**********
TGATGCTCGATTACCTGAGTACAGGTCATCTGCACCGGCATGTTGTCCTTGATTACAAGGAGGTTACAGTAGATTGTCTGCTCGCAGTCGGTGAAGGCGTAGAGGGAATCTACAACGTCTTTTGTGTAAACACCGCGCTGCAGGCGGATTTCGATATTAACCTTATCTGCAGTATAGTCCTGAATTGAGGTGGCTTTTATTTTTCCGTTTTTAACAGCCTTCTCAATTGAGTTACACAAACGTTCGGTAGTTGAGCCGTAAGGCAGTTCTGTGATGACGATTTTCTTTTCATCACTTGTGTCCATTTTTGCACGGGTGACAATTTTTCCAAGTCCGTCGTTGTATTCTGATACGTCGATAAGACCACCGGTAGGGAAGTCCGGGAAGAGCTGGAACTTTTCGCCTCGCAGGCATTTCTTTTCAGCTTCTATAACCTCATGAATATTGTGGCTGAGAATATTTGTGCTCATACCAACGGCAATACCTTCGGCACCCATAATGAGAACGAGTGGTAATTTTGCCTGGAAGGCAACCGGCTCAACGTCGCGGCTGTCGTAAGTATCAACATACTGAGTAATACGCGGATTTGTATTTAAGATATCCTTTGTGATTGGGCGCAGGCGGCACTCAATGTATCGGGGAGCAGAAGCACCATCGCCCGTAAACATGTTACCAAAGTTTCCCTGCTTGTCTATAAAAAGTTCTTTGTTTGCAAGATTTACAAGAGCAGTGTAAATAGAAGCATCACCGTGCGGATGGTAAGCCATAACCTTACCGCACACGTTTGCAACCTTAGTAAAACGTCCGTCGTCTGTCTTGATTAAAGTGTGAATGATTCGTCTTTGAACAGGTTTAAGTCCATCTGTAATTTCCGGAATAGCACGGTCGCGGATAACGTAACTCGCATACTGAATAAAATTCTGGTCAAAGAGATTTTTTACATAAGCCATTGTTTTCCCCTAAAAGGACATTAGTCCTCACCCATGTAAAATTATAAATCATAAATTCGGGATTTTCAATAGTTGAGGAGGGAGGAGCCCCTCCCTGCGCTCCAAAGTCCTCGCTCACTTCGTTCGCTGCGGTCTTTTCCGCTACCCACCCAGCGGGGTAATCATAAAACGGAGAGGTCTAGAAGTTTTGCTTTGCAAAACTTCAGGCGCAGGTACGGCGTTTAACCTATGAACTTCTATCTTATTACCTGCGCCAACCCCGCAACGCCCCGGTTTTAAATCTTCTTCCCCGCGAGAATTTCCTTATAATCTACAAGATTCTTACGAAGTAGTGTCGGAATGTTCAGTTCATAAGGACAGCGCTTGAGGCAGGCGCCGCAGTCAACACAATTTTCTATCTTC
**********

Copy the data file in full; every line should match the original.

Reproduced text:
TGATGCTCGATTACCTGAGTACAGGTCATCTGCACCGGCATGTTGTCCTTGATTACAAGGAGGTTACAGTAGATTGTCTGCTCGCAGTCGGTGAAGGCGTAGAGGGAATCTACAACGTCTTTTGTGTAAACACCGCGCTGCAGGCGGATTTCGATATTAACCTTATCTGCAGTATAGTCCTGAATTGAGGTGGCTTTTATTTTTCCGTTTTTAACAGCCTTCTCAATTGAGTTACACAAACGTTCGGTAGTTGAGCCGTAAGGCAGTTCTGTGATGACGATTTTCTTTTCATCACTTGTGTCCATTTTTGCACGGGTGACAATTTTTCCAAGTCCGTCGTTGTATTCTGATACGTCGATAAGACCACCGGTAGGGAAGTCCGGGAAGAGCTGGAACTTTTCGCCTCGCAGGCATTTCTTTTCAGCTTCTATAACCTCATGAATATTGTGGCTGAGAATATTTGTGCTCATACCAACGGCAATACCTTCGGCACCCATAATGAGAACGAGTGGTAATTTTGCCTGGAAGGCAACCGGCTCAACGTCGCGGCTGTCGTAAGTATCAACATACTGAGTAATACGCGGATTTGTATTTAAGATATCCTTTGTGATTGGGCGCAGGCGGCACTCAATGTATCGGGGAGCAGAAGCACCATCGCCCGTAAACATGTTACCAAAGTTTCCCTGCTTGTCTATAAAAAGTTCTTTGTTTGCAAGATTTACAAGAGCAGTGTAAATAGAAGCATCACCGTGCGGATGGTAAGCCATAACCTTACCGCACACGTTTGCAACCTTAGTAAAACGTCCGTCGTCTGTCTTGATTAAAGTGTGAATGATTCGTCTTTGAACAGGTTTAAGTCCATCTGTAATTTCCGGAATAGCACGGTCGCGGATAACGTAACTCGCATACTGAATAAAATTCTGGTCAAAGAGATTTTTTACATAAGCCATTGTTTTCCCCTAAAAGGACATTAGTCCTCACCCATGTAAAATTATAAATCATAAATTCGGGATTTTCAATAGTTGAGGAGGGAGGAGCCCCTCCCTGCGCTCCAAAGTCCTCGCTCACTTCGTTCGCTGCGGTCTTTTCCGCTACCCACCCAGCGGGGTAATCATAAAACGGAGAGGTCTAGAAGTTTTGCTTTGCAAAACTTCAGGCGCAGGTACGGCGTTTAACCTATGAACTTCTATCTTATTACCTGCGCCAACCCCGCAACGCCCCGGTTTTAAATCTTCTTCCCCGCGAGAATTTCCTTATAATCTACAAGATTCTTACGAAGTAGTGTCGGAATGTTCAGTTCATAAGGACAGCGCTTGAGGCAGGCGCCGCAGTCAACACAATTTTCTATCTTC